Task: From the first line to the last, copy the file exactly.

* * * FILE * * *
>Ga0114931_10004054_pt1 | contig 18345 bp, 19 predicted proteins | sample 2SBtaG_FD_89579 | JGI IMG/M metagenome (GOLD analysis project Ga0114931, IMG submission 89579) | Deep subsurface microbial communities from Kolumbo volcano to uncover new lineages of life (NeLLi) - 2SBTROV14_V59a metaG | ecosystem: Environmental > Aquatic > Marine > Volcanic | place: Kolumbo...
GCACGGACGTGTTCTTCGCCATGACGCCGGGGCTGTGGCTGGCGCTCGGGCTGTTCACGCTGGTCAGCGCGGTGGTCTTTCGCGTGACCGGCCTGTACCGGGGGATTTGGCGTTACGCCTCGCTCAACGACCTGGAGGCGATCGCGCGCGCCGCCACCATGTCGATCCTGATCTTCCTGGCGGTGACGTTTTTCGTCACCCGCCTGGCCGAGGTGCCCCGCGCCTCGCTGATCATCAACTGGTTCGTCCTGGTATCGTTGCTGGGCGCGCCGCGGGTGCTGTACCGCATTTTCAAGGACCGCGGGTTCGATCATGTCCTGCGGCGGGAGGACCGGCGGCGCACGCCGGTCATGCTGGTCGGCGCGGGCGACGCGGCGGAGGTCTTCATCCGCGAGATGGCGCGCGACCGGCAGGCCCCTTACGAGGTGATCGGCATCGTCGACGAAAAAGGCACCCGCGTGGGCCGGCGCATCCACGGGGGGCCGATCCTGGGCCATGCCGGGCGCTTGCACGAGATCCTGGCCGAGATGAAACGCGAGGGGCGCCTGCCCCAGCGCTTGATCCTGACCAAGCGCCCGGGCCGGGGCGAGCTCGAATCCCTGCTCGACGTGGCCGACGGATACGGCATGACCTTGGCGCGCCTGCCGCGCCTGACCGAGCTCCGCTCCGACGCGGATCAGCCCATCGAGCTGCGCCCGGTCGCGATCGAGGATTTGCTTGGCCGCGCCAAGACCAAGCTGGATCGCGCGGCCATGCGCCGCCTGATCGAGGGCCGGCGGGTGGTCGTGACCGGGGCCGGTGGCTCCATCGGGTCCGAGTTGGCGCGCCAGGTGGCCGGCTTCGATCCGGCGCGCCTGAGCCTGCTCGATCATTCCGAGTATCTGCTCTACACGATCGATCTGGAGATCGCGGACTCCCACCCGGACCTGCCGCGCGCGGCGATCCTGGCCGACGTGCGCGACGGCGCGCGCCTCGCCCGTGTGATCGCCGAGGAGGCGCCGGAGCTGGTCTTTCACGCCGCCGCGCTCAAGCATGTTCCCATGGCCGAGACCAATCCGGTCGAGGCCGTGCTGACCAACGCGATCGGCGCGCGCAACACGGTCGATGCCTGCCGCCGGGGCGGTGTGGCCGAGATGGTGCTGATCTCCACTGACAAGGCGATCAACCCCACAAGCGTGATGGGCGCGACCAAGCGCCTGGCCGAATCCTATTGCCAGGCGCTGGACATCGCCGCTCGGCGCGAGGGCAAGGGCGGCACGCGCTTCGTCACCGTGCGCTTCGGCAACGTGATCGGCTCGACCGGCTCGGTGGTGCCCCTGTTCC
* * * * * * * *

>Ga0114931_10004054_pt1 | contig 18345 bp, 19 predicted proteins | sample 2SBtaG_FD_89579 | JGI IMG/M metagenome (GOLD analysis project Ga0114931, IMG submission 89579) | Deep subsurface microbial communities from Kolumbo volcano to uncover new lineages of life (NeLLi) - 2SBTROV14_V59a metaG | ecosystem: Environmental > Aquatic > Marine > Volcanic | place: Kolumbo...
GCACGGACGTGTTCTTCGCCATGACGCCGGGGCTGTGGCTGGCGCTCGGGCTGTTCACGCTGGTCAGCGCGGTGGTCTTTCGCGTGACCGGCCTGTACCGGGGGATTTGGCGTTACGCCTCGCTCAACGACCTGGAGGCGATCGCGCGCGCCGCCACCATGTCGATCCTGATCTTCCTGGCGGTGACGTTTTTCGTCACCCGCCTGGCCGAGGTGCCCCGCGCCTCGCTGATCATCAACTGGTTCGTCCTGGTATCGTTGCTGGGCGCGCCGCGGGTGCTGTACCGCATTTTCAAGGACCGCGGGTTCGATCATGTCCTGCGGCGGGAGGACCGGCGGCGCACGCCGGTCATGCTGGTCGGCGCGGGCGACGCGGCGGAGGTCTTCATCCGCGAGATGGCGCGCGACCGGCAGGCCCCTTACGAGGTGATCGGCATCGTCGACGAAAAAGGCACCCGCGTGGGCCGGCGCATCCACGGGGGGCCGATCCTGGGCCATGCCGGGCGCTTGCACGAGATCCTGGCCGAGATGAAACGCGAGGGGCGCCTGCCCCAGCGCTTGATCCTGACCAAGCGCCCGGGCCGGGGCGAGCTCGAATCCCTGCTCGACGTGGCCGACGGATACGGCATGACCTTGGCGCGCCTGCCGCGCCTGACCGAGCTCCGCTCCGACGCGGATCAGCCCATCGAGCTGCGCCCGGTCGCGATCGAGGATTTGCTTGGCCGCGCCAAGACCAAGCTGGATCGCGCGGCCATGCGCCGCCTGATCGAGGGCCGGCGGGTGGTCGTGACCGGGGCCGGTGGCTCCATCGGGTCCGAGTTGGCGCGCCAGGTGGCCGGCTTCGATCCGGCGCGCCTGAGCCTGCTCGATCATTCCGAGTATCTGCTCTACACGATCGATCTGGAGATCGCGGACTCCCACCCGGACCTGCCGCGCGCGGCGATCCTGGCCGACGTGCGCGACGGCGCGCGCCTCGCCCGTGTGATCGCCGAGGAGGCGCCGGAGCTGGTCTTTCACGCCGCCGCGCTCAAGCATGTTCCCATGGCCGAGACCAATCCGGTCGAGGCCGTGCTGACCAACGCGATCGGCGCGCGCAACACGGTCGATGCCTGCCGCCGGGGCGGTGTGGCCGAGATGGTGCTGATCTCCACTGACAAGGCGATCAACCCCACAAGCGTGATGGGCGCGACCAAGCGCCTGGCCGAATCCTATTGCCAGGCGCTGGACATCGCCGCTCGGCGCGAGGGCAAGGGCGGCACGCGCTTCGTCACCGTGCGCTTCGGCAACGTGATCGGCTCGACCGGCTCGGTGGTGCCCCTGTTCC